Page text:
January 2017 marked the end of an era as the Tough Guy Race in the UK put on its last event. In reading about it and watching videos I began thinking about the idea of “Toughness” and how this notion of being “tough” or at least trying to teach this attribute has actually spawned the entire industry of obstacle racing (OCR). In fact, this belief that an OCR is basically a sport of suffering is eloquently described in detail in Scott Keneally’s documentary Rise of the Sufferfests. Tough Mudder has doubled, actually quadrupled down on this idea with their creation of the Tougher Mudder, Toughest Mudder, and the World’s Toughest Mudder events. The question is what does it really mean to be “tough”?
It was a cool morning on the banks of the Gregorian Bay. However, we expected much worse from Mother Nature in October. We are in Canada! As I stood there in the start corral for the Pro Wave of the 2016 OCRWC, I found myself wondering...
The sport of obstacle course racing (OCR) basically prides itself on the races being sufferfests. Heck Scott Keneally’s new documentary about the sport is even titled Rise of the Sufferfests. Some of the most memorable scenes in this movie are the visuals of the participants battling hypothermia after completing the events.
Coming into the Green Beret Challenge (GBC) the only thing I knew about it was that there were a lot of heavy carries. I read up on it a bit, and it sounded like a fun event where the owner, Mark Ballas, and his band of merry men would try to give you a taste of team building; Special Forces style. This particular race took part deep in the backwoods of south central Missouri just on the outskirts of Ozark mountain country. As with a lot of the OCR event’s these days the venue itself was one of the biggest obstacles for the organizers who ended up spending much more time than planned prepping the trails.
I believe that any OCR held at the King’s Domain site just north of Cincinnati has the potential to be an epic event. It has everything an obstacle race should include; lots of woods, a mix of dirt and rocky trails, crazy steep inclines, and obstacles, oh so many awesome obstacles. BattleFrog utilized this course to put on what many believe, myself included, the toughest regular OCR ever put on in August of 2015.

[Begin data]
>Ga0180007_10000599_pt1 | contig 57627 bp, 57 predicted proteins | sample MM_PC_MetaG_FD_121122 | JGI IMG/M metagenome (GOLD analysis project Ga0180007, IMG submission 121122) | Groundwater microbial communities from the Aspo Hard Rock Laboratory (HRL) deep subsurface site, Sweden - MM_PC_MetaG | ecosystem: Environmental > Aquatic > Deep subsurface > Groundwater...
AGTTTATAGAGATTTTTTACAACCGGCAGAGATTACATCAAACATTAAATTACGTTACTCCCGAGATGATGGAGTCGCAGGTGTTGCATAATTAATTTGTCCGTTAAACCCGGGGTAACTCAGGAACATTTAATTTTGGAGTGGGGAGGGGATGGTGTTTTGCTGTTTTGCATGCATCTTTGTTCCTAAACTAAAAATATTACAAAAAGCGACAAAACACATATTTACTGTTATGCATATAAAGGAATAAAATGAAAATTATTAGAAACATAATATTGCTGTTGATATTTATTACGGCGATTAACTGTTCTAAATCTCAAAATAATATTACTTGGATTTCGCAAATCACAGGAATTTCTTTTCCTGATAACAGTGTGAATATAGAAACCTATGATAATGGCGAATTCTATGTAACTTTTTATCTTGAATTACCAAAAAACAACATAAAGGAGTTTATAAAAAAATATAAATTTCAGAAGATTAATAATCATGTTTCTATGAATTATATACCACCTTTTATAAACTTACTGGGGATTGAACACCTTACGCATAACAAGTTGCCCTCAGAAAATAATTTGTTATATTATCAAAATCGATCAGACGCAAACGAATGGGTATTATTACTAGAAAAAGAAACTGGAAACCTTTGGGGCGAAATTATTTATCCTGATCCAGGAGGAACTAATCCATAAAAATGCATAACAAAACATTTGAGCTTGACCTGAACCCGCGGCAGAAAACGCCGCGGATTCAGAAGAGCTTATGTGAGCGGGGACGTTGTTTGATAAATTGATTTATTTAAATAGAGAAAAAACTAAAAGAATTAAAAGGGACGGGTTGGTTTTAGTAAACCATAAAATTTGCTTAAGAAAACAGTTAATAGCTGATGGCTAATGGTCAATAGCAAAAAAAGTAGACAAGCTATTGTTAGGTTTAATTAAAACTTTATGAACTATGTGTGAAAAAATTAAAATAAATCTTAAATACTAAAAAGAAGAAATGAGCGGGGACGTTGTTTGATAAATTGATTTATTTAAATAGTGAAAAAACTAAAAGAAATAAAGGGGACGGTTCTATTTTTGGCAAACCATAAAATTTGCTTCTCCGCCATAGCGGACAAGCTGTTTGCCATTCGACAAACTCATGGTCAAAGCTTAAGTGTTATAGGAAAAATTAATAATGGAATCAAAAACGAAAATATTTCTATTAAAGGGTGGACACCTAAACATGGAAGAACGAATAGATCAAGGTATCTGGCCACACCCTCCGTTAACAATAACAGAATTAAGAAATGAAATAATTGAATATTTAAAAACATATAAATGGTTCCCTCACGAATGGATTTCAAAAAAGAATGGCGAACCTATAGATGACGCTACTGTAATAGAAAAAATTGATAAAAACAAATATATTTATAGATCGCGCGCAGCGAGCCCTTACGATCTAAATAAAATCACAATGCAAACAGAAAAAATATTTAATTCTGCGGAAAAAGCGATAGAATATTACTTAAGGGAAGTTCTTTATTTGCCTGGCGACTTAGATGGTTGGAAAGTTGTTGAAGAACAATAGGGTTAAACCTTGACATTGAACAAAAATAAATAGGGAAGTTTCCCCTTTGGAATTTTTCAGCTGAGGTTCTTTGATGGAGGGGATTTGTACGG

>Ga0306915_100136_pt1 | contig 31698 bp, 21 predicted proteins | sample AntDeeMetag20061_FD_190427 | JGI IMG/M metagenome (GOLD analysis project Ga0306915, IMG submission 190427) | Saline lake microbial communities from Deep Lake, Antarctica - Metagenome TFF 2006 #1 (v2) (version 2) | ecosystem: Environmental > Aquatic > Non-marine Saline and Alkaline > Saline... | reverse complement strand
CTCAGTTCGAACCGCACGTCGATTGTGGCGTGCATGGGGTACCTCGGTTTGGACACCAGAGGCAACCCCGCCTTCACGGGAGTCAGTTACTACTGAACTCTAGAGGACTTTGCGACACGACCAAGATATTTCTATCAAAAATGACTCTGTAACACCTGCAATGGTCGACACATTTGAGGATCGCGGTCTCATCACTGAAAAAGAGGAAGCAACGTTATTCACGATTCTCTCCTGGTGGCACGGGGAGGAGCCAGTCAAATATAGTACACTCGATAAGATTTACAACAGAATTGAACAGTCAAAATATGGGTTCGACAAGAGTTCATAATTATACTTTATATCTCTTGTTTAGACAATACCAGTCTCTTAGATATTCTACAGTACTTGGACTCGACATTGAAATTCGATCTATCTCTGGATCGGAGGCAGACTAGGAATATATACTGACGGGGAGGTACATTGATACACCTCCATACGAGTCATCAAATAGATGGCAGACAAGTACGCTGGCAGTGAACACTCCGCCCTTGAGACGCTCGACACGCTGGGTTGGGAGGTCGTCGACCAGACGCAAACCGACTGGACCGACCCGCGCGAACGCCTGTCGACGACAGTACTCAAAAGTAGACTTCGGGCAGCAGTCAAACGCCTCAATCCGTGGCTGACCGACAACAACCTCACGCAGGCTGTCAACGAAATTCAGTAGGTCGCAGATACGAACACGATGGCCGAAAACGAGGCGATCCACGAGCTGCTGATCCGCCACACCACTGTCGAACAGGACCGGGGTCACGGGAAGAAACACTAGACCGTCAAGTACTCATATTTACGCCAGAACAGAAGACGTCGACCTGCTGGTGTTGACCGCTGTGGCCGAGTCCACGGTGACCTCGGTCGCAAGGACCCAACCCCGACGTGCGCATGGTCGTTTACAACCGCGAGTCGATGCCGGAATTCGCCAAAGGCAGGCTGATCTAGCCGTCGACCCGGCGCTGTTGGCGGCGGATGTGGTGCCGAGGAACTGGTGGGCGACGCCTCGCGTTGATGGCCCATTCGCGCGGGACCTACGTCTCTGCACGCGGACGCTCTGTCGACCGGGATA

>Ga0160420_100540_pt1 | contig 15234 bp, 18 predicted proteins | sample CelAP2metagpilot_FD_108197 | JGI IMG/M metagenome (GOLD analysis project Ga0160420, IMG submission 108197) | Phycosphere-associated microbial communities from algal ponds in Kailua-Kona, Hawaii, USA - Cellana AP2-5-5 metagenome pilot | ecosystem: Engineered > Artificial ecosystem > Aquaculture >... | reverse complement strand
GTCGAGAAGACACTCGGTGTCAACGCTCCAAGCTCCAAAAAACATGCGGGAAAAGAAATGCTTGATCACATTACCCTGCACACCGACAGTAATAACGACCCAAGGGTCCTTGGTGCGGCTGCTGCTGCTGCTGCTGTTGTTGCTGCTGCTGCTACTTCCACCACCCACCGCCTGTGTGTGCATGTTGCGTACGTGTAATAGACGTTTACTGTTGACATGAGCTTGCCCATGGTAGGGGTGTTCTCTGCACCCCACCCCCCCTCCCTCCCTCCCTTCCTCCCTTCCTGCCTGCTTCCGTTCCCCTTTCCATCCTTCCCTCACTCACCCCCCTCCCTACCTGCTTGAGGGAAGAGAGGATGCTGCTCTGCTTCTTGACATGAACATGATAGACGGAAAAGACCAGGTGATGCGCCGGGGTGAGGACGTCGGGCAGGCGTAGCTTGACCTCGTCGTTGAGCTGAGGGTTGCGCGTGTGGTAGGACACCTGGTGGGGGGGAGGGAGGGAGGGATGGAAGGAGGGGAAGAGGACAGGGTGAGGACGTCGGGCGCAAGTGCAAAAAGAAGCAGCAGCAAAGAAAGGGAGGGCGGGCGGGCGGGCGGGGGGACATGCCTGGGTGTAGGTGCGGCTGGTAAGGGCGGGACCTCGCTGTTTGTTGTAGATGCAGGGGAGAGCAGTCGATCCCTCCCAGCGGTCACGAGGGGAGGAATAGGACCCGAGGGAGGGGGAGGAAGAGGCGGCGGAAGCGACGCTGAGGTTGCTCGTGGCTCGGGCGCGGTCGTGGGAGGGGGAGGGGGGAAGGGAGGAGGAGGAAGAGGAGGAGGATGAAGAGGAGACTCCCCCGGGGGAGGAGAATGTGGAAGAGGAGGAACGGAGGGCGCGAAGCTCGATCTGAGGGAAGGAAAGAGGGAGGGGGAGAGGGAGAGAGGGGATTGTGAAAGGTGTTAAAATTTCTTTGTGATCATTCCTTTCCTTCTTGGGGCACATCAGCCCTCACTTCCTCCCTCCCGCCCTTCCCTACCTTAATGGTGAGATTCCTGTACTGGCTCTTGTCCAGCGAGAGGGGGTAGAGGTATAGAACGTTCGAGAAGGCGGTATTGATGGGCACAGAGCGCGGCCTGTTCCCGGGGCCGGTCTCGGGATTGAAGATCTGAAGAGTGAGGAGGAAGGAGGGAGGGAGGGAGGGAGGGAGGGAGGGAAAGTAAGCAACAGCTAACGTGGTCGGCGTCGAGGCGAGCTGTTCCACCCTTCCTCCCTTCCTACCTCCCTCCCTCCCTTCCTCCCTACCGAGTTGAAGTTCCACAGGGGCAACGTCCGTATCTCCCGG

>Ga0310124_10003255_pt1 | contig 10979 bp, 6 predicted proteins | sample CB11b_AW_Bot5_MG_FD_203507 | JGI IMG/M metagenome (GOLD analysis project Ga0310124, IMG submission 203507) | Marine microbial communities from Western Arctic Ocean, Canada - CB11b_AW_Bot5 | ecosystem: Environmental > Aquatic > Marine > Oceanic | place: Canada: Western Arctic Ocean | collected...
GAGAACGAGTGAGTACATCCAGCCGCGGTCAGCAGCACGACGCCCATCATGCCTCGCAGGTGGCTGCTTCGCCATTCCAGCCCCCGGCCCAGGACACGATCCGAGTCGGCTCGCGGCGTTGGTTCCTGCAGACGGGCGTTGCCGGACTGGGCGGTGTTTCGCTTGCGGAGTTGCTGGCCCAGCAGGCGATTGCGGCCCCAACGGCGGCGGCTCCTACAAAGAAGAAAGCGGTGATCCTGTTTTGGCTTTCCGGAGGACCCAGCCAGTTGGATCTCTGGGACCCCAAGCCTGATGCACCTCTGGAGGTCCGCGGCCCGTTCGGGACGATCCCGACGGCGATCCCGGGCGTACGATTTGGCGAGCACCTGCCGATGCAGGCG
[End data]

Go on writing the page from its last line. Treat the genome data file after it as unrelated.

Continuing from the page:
Pro teamers race hard and inspire us all with their performances but what if their presence at an event meant much more to building a brand and making the race experience that much more memorable for those out there participating?
I have heard a lot about this race company Conquer The Gauntlet (CTG) who puts on races primarily here in the Midwest where I live. Until this weekend, however, I had never actually done one of their events. I had heard about how their obstacles are brutal and how only a select few can actually finish the races with their bands (it’s a belt in CTG). I guess your question could be, “were you nervous?” I am always nervous coming into a race, or more like fired up. Nervous isn’t a good way to explain the way I feel going into a race. Am I nervous about The Cliff at World’s Toughest Mudder? No but it does give me that feeling in my stomach when I look over the edge.
This weekend was my first obstacle race of the 2016 season and I decided to start it with a bang at Battle Frog Greater Kansas City which was actually held in Topeka, KS… Don’t get me started on this practice by obstacle racing companies of naming a race location by its closest major metropolitan area and not the city/ state in which it’s actually located, but I digress. I have been training long and hard on obstacles since my last Battle Frog event and was looking forward to testing my metal after all this training.
Once upon a time, there was a group forward thinking, sadistic Frogs named David, Ryan, and Beard. These crazy dudes came up with an idea that they should invite tadpoles to come to Miami, FL, and run around all night and play for an entire day. They would call this gallivanting BFX24! Who knew that there would be 120 takers for this brand new HooYah Hell Day! I, however, would not be one of these lucky Froggers. While 24-hour obstacle races are not new to me (I have logged 188 miles at such events) I would find that completely “sitting this one out” was not an option for me.
This Hack came on the coldest night of my life. It was my first World’s Toughest Mudder (WTM) in 2012. I had no idea what I was getting into except for the little information that former Navy SEAL, Stew Smith, and ultra runner, Jared Busen, could provide on how to prepare for a 24 hour event that would be in and out of water.